Yakima – For Caregivers
Location: St. Timothy’s Episcopal Church
4105 Richey Rd.
Yakima, WA 98908
Meeting Time: 2nd Thursday of the month, 1 to 2:30 p.m.
Contact Elaine Krump at 509-969-3615 before attending.

Yakima – For Spanish-Speaking Families
Call Manuel at 509-833-3334 before attending for location, time, and further details.

Online Support Groups

Caring.com has a broad list of caregiving groups for you to choose from. Access to these groups requires a free member account.

AgingCare.com has some groups for you to choose from, and you don’t have to become a member to access these groups.

Caregiving.com has online caregiving support groups, daily caregiving chats, and blogs written by family caregivers.

 

Breck Obermeyer is a community liaison with Health Alliance Northwest, serving Yakima County. She is a homegrown girl from Naches and has a great husband who can fix anything and 2 kids who are her world. When not attending community events or providing Medicare education throughout the Valley, she can be found indulging in her hobbies of homesteading, pioneer cooking, and learning new survival techniques. She also has a strong love for all things Halloween.

Fight Caregiver Fatigue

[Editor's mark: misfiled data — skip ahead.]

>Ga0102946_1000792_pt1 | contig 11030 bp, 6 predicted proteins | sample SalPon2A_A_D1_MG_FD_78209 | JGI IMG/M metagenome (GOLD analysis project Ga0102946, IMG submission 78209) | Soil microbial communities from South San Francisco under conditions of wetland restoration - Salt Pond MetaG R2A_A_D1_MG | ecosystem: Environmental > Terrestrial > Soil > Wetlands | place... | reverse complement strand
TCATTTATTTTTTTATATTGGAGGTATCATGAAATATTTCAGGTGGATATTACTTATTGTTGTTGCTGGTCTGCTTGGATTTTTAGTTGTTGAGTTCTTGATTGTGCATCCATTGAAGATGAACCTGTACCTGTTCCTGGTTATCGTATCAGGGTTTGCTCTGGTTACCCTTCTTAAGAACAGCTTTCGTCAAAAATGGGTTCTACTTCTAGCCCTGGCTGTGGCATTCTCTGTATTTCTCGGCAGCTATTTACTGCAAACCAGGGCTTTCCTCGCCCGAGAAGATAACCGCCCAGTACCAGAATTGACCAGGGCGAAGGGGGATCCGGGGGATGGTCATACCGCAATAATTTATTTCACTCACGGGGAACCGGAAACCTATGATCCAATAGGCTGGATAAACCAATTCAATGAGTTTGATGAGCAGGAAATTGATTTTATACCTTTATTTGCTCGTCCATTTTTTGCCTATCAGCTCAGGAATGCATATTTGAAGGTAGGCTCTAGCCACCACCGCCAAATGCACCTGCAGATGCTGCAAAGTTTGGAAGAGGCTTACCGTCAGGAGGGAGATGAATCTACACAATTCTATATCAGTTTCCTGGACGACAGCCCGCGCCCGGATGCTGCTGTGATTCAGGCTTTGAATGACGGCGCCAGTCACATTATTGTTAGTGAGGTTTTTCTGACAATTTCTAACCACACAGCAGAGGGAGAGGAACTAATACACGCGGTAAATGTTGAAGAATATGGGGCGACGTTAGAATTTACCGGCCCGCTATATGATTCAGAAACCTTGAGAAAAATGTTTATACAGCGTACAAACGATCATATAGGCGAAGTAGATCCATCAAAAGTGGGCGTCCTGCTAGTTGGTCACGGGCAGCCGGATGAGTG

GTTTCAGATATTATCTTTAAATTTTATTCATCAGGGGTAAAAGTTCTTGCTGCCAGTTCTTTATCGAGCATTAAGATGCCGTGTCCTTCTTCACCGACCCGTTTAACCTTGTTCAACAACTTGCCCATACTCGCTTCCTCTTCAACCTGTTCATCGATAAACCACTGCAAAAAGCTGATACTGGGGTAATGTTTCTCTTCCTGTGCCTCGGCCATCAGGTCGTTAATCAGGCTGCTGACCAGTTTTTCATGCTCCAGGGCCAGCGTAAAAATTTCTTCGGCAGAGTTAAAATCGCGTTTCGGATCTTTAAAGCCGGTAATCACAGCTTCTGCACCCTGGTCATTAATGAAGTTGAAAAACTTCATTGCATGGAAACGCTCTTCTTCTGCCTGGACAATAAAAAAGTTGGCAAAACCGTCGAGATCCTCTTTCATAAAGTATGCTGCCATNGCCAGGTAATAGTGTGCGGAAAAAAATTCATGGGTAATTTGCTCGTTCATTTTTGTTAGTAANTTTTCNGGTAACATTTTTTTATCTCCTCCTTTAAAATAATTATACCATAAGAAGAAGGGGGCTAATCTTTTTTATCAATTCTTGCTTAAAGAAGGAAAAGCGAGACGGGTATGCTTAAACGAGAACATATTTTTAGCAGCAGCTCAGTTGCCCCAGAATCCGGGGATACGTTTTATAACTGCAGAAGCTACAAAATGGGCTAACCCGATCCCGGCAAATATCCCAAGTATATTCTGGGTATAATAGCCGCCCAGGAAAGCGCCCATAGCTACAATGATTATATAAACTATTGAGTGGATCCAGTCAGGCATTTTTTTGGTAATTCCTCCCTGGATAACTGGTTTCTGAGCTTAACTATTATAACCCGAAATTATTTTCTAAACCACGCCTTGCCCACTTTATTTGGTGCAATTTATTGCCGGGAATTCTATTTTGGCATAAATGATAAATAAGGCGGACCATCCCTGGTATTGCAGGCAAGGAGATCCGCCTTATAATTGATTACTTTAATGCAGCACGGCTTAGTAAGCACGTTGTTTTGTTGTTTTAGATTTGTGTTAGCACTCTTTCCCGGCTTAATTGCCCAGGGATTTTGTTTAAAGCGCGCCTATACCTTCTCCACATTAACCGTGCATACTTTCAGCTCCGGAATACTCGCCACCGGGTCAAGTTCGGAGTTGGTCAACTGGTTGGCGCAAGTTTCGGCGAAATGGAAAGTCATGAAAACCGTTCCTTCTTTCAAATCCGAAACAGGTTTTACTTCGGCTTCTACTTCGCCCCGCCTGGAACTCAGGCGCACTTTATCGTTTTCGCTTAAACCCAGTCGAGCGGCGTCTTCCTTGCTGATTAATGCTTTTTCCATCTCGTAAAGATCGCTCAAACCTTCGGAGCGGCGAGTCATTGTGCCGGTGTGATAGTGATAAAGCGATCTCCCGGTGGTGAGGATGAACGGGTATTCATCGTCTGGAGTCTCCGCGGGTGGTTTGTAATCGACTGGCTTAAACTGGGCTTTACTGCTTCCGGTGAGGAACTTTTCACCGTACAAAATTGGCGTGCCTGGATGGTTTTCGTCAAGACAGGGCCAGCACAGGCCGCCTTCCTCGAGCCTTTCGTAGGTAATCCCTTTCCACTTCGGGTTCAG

Long View: Nobody Is an Island – Recognizing and Addressing Caregiver Fatigue

The holidays are supposed to be a time for family gatherings, parties, traveling, and opportunities to laugh and relax with the ones you love. For some, though, the holidays have different associations, like stress, anxiety, and isolation.

Caregivers can often feel stressed during the holiday season. While others are enjoying this time of year, caregivers may feel isolated as they focus on the care of a loved one. Caregivers selflessly provide around-the-clock, unpaid care to seniors and people with disabilities. They are tasked with accompanying their loved one to medical appointments, managing their medications, and handling their financial affairs, all while balancing their own obligations.

Caregivers also often overlook their own mental, emotional, and physical health. As a result, they can feel a sense of isolation, like they’re alone on an island. This feeling is called caregiver fatigue.

Mitchell Forrest, a social worker at Central Illinois Agency on Aging in Peoria, provided insight into caregiver fatigue. “Caregivers who feel a sense of hopelessness, are socially withdrawn, not sleeping, and experiencing illness and weight loss, may be suffering from caregiver fatigue and should seek out supports to help them manage their stress,” he said.

If left untreated, caregiver fatigue can take such a physical and mental toll that they can no longer care for their loved one.

But caregivers can find a network of encouragement through support groups. National organizations, like the Alzheimer’s Association, offer local support groups for caregivers of people with different diagnoses.

Respite services can be another vital resource. For a fee, nursing homes and adult day services offer a safe, supportive environment where the loved one will be in trusted hands for a few hours or longer, so the caregiver can rest. In-home personal aides can also provide additional assistance to the caregiver.